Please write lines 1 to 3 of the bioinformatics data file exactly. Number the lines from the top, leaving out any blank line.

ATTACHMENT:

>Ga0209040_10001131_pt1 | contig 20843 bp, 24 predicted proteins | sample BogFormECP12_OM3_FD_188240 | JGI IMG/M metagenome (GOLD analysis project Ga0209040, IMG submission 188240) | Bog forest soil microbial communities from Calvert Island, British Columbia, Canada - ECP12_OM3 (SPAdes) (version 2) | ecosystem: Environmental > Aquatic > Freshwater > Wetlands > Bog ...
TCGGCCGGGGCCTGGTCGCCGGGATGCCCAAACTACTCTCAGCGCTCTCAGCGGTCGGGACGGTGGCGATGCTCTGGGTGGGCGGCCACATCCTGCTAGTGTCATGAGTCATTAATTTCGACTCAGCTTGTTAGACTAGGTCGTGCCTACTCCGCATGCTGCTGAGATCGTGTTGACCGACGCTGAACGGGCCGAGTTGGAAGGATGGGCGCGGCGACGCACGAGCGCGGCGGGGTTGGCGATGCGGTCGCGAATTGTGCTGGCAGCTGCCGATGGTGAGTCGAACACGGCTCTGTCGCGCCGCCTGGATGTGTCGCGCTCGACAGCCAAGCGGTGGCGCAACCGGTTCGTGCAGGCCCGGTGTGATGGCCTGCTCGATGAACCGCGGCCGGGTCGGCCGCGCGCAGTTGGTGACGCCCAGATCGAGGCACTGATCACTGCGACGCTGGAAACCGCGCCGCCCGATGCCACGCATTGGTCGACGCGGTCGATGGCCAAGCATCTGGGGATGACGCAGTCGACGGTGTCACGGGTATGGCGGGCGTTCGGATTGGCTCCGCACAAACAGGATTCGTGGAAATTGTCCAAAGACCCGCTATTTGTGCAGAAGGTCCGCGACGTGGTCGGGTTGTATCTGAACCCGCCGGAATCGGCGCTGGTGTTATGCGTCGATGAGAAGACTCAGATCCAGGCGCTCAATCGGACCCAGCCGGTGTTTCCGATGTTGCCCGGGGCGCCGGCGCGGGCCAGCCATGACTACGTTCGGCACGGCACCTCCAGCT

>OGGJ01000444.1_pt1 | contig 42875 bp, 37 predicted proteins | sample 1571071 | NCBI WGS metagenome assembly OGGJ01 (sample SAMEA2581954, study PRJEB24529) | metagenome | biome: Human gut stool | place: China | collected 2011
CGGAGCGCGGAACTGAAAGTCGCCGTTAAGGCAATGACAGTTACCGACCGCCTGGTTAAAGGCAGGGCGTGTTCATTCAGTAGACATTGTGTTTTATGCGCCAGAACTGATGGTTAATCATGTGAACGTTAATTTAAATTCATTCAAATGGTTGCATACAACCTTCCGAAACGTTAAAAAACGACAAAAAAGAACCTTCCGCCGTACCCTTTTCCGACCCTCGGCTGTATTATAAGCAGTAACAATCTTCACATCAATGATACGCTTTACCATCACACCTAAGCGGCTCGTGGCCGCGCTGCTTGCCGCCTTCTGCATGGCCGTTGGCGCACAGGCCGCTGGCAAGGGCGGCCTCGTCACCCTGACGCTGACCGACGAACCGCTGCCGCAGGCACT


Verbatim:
>Ga0209040_10001131_pt1 | contig 20843 bp, 24 predicted proteins | sample BogFormECP12_OM3_FD_188240 | JGI IMG/M metagenome (GOLD analysis project Ga0209040, IMG submission 188240) | Bog forest soil microbial communities from Calvert Island, British Columbia, Canada - ECP12_OM3 (SPAdes) (version 2) | ecosystem: Environmental > Aquatic > Freshwater > Wetlands > Bog ...
TCGGCCGGGGCCTGGTCGCCGGGATGCCCAAACTACTCTCAGCGCTCTCAGCGGTCGGGACGGTGGCGATGCTCTGGGTGGGCGGCCACATCCTGCTAGTGTCATGAGTCATTAATTTCGACTCAGCTTGTTAGACTAGGTCGTGCCTACTCCGCATGCTGCTGAGATCGTGTTGACCGACGCTGAACGGGCCGAGTTGGAAGGATGGGCGCGGCGACGCACGAGCGCGGCGGGGTTGGCGATGCGGTCGCGAATTGTGCTGGCAGCTGCCGATGGTGAGTCGAACACGGCTCTGTCGCGCCGCCTGGATGTGTCGCGCTCGACAGCCAAGCGGTGGCGCAACCGGTTCGTGCAGGCCCGGTGTGATGGCCTGCTCGATGAACCGCGGCCGGGTCGGCCGCGCGCAGTTGGTGACGCCCAGATCGAGGCACTGATCACTGCGACGCTGGAAACCGCGCCGCCCGATGCCACGCATTGGTCGACGCGGTCGATGGCCAAGCATCTGGGGATGACGCAGTCGACGGTGTCACGGGTATGGCGGGCGTTCGGATTGGCTCCGCACAAACAGGATTCGTGGAAATTGTCCAAAGACCCGCTATTTGTGCAGAAGGTCCGCGACGTGGTCGGGTTGTATCTGAACCCGCCGGAATCGGCGCTGGTGTTATGCGTCGATGAGAAGACTCAGATCCAGGCGCTCAATCGGACCCAGCCGGTGTTTCCGATGTTGCCCGGGGCGCCGGCGCGGGCCAGCCATGACTACGTTCGGCACGGCACCTCCAGCT

>OGGJ01000444.1_pt1 | contig 42875 bp, 37 predicted proteins | sample 1571071 | NCBI WGS metagenome assembly OGGJ01 (sample SAMEA2581954, study PRJEB24529) | metagenome | biome: Human gut stool | place: China | collected 2011